Updated 1 hr 46 mins ago
RALEIGH (WTVD) --A group of African American pastors and faith leaders is taking aim at the Attorney General over comments she made about transgender rights.
The criticism centers on the directive issued by the Obama administration to allow transgender students to use the bathroom matching their gender identity.
Community leaders representing the North Carolina Values Coalition held a news conference at the state capital Tuesday to discuss Attorney General Loretta Lynch's comparison of transgender bathroom rights to the Civil Rights Movement - a comparison they called "offensive and false".
Watch: Faith leaders address HB2
"The language of 'civil rights' shouldn't be hijacked to give privileges to the politically vocal while taking away freedoms from people disfavored by government. The Administration is threatening people of diverse backgrounds-if they do not promote ideas and participate in events that align with their extremist agenda, they will pull opportunity, funding, and the right to privacy," said Bishop Dr. Patrick Wooden, Senior Pastor and Bishop, Upper Room Church of God in Christ in Raleigh.
"HB2 is right, is right all day. It's the President that is wrong," offered Jimmy H. Bention, Sr., Pastor, Metrolina Christian Center Church Of God In Christ in Monroe, NC.
Under House Bill 2, transgender people must use the bathroom that corresponds with their birth certificates, not their gender identity. The law was designed to block a Charlotte non-discrimination ordinance, part of which allowed transgender people to use bathrooms and locker rooms of the gender they identify with. The law also excludes lesbian, gay, bisexual and transgender people from anti-discrimination protections and blocks municipalities from adopting their own anti-discrimination and living wage rules.
North Carolina and the Justice Department are battling the issue in opposing lawsuits.
When announcing the federal government's lawsuit, Attorney General Lynch, a Durham native, said HB2 is in opposition to federal laws prohibiting discrimination on the basis of sex and gender identity.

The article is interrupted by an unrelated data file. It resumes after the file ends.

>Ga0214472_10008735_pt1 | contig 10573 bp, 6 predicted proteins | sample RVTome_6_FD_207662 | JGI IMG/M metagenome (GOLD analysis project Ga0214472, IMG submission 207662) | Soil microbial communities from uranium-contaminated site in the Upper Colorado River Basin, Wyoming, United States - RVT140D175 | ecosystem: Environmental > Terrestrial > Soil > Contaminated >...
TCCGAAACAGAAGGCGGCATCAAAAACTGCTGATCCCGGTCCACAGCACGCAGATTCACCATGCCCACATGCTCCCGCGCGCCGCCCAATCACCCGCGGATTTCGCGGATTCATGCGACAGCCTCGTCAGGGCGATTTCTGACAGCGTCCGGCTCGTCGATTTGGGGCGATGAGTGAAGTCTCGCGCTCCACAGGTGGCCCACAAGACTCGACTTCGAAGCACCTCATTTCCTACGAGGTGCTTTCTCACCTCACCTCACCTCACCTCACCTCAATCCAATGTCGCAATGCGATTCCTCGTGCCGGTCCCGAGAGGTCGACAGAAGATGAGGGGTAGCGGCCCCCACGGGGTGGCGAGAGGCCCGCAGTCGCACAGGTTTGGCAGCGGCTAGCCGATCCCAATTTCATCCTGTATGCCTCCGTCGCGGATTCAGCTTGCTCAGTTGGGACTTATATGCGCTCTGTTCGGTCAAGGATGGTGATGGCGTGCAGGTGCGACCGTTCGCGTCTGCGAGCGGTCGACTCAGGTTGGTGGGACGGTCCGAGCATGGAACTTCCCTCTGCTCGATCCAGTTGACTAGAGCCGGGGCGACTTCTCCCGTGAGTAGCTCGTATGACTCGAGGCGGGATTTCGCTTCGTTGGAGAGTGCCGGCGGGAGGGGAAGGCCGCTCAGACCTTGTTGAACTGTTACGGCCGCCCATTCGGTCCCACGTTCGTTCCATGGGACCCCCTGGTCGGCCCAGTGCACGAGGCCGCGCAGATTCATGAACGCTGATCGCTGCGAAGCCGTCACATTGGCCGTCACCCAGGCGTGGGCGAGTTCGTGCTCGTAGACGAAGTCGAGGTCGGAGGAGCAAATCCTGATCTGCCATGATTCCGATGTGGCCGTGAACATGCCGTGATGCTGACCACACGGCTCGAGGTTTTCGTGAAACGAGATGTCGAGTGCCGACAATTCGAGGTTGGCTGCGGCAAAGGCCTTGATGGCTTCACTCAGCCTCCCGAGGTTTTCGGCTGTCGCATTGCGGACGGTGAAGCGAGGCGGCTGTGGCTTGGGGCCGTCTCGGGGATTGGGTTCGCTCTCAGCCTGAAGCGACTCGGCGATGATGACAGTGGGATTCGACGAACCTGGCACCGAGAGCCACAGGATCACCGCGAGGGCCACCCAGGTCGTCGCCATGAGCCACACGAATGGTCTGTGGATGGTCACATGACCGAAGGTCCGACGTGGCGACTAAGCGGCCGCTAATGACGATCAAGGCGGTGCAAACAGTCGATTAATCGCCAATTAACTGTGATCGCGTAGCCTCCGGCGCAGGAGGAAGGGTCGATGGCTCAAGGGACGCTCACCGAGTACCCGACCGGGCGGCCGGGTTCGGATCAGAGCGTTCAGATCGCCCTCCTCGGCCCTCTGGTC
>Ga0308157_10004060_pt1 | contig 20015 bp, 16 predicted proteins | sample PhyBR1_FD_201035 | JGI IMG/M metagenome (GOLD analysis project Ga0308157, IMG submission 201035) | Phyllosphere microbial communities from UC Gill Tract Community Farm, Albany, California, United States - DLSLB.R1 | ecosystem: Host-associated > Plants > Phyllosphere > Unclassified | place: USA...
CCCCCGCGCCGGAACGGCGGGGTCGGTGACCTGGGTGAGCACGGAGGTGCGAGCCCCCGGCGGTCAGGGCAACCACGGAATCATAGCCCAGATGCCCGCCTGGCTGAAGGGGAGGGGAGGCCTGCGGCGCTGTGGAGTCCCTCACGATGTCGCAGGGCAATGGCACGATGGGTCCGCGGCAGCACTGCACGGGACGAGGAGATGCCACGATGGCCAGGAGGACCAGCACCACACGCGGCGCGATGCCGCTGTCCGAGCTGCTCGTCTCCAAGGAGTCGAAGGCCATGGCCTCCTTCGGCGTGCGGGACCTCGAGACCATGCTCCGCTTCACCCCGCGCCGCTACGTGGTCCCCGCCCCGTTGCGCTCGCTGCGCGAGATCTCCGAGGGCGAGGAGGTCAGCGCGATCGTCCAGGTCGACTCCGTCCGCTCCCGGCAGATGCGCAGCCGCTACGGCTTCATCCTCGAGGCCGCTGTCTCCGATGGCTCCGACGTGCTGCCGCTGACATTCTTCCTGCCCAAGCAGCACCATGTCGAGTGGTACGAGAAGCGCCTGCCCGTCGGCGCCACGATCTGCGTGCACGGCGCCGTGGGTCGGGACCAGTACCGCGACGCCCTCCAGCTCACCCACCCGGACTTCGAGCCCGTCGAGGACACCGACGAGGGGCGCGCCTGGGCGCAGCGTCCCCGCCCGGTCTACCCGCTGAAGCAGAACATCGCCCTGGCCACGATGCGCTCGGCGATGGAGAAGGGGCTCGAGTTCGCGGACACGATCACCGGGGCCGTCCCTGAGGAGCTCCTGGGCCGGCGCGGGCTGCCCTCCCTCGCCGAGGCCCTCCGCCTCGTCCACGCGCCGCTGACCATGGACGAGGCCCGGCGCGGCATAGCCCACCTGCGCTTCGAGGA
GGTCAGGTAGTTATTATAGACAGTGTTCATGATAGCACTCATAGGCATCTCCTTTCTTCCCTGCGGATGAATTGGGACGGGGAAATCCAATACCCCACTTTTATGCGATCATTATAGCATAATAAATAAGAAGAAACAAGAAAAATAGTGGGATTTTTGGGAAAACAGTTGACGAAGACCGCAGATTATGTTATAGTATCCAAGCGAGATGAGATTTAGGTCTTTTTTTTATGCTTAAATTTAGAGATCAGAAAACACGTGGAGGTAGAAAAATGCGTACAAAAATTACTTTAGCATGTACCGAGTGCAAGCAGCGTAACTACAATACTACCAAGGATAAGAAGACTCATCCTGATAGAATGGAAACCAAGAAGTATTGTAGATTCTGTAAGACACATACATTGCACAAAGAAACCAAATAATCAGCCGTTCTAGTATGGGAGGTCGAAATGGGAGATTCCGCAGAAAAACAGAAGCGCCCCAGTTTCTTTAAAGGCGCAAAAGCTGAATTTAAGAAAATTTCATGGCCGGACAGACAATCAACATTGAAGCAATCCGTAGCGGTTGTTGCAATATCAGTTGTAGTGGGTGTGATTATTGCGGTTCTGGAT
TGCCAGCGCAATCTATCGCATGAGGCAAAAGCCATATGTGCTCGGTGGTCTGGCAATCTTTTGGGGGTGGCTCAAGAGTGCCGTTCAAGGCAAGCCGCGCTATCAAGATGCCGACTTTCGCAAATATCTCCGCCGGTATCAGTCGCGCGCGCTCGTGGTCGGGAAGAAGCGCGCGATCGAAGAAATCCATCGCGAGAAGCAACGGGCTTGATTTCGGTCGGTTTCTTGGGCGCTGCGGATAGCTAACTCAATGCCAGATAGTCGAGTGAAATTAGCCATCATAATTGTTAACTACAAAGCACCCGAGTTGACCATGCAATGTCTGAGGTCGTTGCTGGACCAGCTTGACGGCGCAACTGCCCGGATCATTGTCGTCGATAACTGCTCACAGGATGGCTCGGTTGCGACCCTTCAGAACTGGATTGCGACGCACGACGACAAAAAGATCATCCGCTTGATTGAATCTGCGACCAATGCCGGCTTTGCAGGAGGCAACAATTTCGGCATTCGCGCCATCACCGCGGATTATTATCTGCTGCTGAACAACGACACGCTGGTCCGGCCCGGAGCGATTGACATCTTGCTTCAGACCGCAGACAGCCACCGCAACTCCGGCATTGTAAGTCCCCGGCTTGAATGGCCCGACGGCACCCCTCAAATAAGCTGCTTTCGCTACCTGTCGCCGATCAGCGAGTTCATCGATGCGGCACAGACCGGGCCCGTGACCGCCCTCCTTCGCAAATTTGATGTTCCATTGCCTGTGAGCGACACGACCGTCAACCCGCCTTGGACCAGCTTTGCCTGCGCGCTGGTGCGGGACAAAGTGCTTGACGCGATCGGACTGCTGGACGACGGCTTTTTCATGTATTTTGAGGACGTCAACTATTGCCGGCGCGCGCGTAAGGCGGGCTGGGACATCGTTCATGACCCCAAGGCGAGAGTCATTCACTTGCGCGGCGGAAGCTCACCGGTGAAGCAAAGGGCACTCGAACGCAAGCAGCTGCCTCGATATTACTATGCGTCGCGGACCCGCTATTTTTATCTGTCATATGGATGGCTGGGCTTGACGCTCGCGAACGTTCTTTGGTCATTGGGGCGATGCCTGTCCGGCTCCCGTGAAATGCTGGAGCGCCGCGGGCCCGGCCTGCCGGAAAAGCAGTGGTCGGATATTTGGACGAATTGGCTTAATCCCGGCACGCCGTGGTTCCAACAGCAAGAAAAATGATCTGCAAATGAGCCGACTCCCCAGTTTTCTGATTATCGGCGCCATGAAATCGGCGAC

"This is not the first time that we have seen discriminatory responses to historic moments of progress for our nation. We saw it in the Jim Crow laws that followed the Emancipation Proclamation," she said in part. "We saw it in fierce and widespread resistance to Brown v. Board of Education."
"Recently, U.S. Attorney General Loretta Lynch compared HB2 to Jim Crow. Jim Crow laws were put into place to keep an entire race positioned as second-class citizens. HB2 simply says that men and women should use the restroom of their biological sex in government buildings and schools. This comparison is highly offensive and utterly disrespectful to those families and individuals who have shed blood and lost lives to advance the cause of civil rights," said Clarence Henderson, a civil rights leader who participated in the Woolworth Sit-In in Greensboro in 1960.
But Henderson's opinion isn't unanimous amongst civil rights activists. The North Carolina NAACP has been vocal in its opposition to House Bill 2.
"It's a hate bill full of racist and class-based and homophobic legislation," offered NC NAACP President Rev. William Barber at a news conference in April.
Taking questions during an unrelated event in Fayetteville Tuesday, Attorney General Lynch said she respects the pastor's opinions, but disagrees.
"While the Civil Rights Movement, certainly in this state focused on racial discrimination, civil rights and human rights are not limited to any one particular issue or even one particular group of people. Where there are people who feel victimized and are indeed victimized and made to feel vulnerable simply because of a physical characteristic over which they have no control - that is exactly what the civil rights laws are meant to cover," said Lynch.